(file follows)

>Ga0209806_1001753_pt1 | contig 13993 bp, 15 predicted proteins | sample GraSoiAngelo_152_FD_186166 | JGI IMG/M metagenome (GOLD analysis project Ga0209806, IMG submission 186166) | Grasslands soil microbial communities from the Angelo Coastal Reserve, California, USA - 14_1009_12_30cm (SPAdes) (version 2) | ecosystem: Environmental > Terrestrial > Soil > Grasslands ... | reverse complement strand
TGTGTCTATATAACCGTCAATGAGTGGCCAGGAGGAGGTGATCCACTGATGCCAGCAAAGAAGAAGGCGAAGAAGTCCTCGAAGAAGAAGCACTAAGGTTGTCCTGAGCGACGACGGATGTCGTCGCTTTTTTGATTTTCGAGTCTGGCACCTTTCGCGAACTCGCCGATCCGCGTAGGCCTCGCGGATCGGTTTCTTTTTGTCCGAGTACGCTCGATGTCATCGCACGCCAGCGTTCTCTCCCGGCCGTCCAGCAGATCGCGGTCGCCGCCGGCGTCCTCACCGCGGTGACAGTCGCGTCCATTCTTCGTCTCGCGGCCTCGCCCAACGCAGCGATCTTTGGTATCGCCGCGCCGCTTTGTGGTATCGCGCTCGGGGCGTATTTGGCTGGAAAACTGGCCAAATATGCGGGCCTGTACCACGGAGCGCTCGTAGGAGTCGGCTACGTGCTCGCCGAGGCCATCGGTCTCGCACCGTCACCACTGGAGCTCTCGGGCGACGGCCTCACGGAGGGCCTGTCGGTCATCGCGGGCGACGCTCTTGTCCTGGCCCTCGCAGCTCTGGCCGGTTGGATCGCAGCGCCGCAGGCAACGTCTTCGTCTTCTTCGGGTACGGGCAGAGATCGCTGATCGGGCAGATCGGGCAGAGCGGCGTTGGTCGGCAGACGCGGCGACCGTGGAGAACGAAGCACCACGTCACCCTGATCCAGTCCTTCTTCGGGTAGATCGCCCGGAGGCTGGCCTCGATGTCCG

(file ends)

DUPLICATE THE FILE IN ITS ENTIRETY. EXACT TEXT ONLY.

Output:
>Ga0209806_1001753_pt1 | contig 13993 bp, 15 predicted proteins | sample GraSoiAngelo_152_FD_186166 | JGI IMG/M metagenome (GOLD analysis project Ga0209806, IMG submission 186166) | Grasslands soil microbial communities from the Angelo Coastal Reserve, California, USA - 14_1009_12_30cm (SPAdes) (version 2) | ecosystem: Environmental > Terrestrial > Soil > Grasslands ... | reverse complement strand
TGTGTCTATATAACCGTCAATGAGTGGCCAGGAGGAGGTGATCCACTGATGCCAGCAAAGAAGAAGGCGAAGAAGTCCTCGAAGAAGAAGCACTAAGGTTGTCCTGAGCGACGACGGATGTCGTCGCTTTTTTGATTTTCGAGTCTGGCACCTTTCGCGAACTCGCCGATCCGCGTAGGCCTCGCGGATCGGTTTCTTTTTGTCCGAGTACGCTCGATGTCATCGCACGCCAGCGTTCTCTCCCGGCCGTCCAGCAGATCGCGGTCGCCGCCGGCGTCCTCACCGCGGTGACAGTCGCGTCCATTCTTCGTCTCGCGGCCTCGCCCAACGCAGCGATCTTTGGTATCGCCGCGCCGCTTTGTGGTATCGCGCTCGGGGCGTATTTGGCTGGAAAACTGGCCAAATATGCGGGCCTGTACCACGGAGCGCTCGTAGGAGTCGGCTACGTGCTCGCCGAGGCCATCGGTCTCGCACCGTCACCACTGGAGCTCTCGGGCGACGGCCTCACGGAGGGCCTGTCGGTCATCGCGGGCGACGCTCTTGTCCTGGCCCTCGCAGCTCTGGCCGGTTGGATCGCAGCGCCGCAGGCAACGTCTTCGTCTTCTTCGGGTACGGGCAGAGATCGCTGATCGGGCAGATCGGGCAGAGCGGCGTTGGTCGGCAGACGCGGCGACCGTGGAGAACGAAGCACCACGTCACCCTGATCCAGTCCTTCTTCGGGTAGATCGCCCGGAGGCTGGCCTCGATGTCCG